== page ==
Undue definition

Undue means it is not an official part of doing the job
Undue hardship means “more than is required” or is “excessive.”
Undue means “exceeding what is appropriate or normal; excessive.” The American Heritage College Dictionary, 3d Edition. By twice limiting the proscribed dormant commerce clause burdens to those that are “undue,” the Supreme Court in Quill clearly recognized that states may impose appropriate or normal burdens on commerce

Examples of Undue in a sentence

  • Undue delay to accommodate the presence of the IMSA Member (or his/her representative) at the “B” sample test.IMSA Members temporarily suspended in this section are ineligible to apply for temporary deferment of the suspension in accordance with Art.

  • Undue delay on the part of the bidder in getting registered with MPPWD may result in cancellation of award and forfeiture of bid security.

  • Undue hardship means an action that requires significant difficulty or expense when considered in relation to factors such as a College’s size, financial resources, and the nature and structure of its operation.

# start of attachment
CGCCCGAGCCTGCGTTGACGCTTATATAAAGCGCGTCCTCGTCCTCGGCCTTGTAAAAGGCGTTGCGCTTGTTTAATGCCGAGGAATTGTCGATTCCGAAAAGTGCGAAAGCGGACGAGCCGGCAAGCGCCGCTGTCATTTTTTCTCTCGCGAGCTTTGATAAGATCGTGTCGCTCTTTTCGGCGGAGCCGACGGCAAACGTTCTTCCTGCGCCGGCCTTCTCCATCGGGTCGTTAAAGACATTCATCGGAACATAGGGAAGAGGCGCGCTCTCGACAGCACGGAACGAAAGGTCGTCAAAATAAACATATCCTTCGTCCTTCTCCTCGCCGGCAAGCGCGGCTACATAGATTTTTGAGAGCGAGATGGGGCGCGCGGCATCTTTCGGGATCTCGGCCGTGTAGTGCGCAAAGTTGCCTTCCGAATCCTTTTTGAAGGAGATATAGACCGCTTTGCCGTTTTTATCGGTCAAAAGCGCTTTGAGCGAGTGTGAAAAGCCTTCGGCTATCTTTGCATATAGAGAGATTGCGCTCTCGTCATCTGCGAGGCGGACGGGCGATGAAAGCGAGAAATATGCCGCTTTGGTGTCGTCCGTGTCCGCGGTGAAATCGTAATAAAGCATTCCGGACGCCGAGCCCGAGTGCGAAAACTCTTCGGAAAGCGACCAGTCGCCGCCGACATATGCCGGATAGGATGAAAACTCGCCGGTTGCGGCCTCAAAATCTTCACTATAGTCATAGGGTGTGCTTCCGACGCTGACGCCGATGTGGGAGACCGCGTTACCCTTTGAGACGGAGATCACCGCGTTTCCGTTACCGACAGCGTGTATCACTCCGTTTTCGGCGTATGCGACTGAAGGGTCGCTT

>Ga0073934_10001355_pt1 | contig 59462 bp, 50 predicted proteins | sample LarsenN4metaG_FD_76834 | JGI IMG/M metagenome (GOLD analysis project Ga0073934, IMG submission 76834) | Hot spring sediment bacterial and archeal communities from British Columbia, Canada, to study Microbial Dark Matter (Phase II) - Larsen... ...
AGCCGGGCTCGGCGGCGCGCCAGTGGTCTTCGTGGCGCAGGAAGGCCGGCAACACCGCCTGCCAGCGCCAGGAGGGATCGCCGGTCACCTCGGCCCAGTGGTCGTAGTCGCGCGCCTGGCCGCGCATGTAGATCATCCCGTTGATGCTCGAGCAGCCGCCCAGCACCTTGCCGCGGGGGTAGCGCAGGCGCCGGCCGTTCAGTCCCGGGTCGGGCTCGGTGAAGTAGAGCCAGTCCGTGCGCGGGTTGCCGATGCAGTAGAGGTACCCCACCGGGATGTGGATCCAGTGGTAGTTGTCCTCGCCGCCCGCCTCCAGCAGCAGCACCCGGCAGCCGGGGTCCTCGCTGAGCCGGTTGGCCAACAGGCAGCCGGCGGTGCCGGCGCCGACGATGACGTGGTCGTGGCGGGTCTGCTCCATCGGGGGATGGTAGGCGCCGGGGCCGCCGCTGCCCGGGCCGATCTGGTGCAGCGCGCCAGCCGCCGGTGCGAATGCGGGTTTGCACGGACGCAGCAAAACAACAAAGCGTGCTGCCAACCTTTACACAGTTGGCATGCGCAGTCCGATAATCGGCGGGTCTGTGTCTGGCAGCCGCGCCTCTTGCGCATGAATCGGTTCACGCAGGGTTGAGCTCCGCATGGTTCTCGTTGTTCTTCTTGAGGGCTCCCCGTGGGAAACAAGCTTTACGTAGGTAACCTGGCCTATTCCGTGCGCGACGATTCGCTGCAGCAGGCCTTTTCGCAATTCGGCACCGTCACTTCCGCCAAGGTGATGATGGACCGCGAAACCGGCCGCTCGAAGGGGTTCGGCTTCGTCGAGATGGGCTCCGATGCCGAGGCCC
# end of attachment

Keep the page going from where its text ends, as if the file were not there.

• Undue reliance should not be placed on these forward-looking statements.

  • The Buyer has noticed that the Seller has violated the provisions ofPara 4(Use of Undue Influence)and /or Para 5(Employment of Agent)to obtain the Contract.

More Definitions of Undue

Undue means that SOME hardship will be required.
Undue means more than necessary, improper or unwarranted.
Undue also means “unjustified” in a qualitative sense, a sense of impropriety.
Undue means that it is not an official part of doing the job. The benefit is undue when it is intended as a personal offering rather than being a necessary part of the person’s official duties.
Undue means that some hardship to the employer is clearly acceptable
Undue means not appropriate or suitable, improp er, unreasonable, unjustifiable, illegal, going beyond what is appropriate, warranted or natural”
Undue in this context means "excessive". One has to see whether the plaintiff has suffered greater hardship in the particular circumstances by the application of Section 1(1) than would normally be the case (Jones ibid at page 4).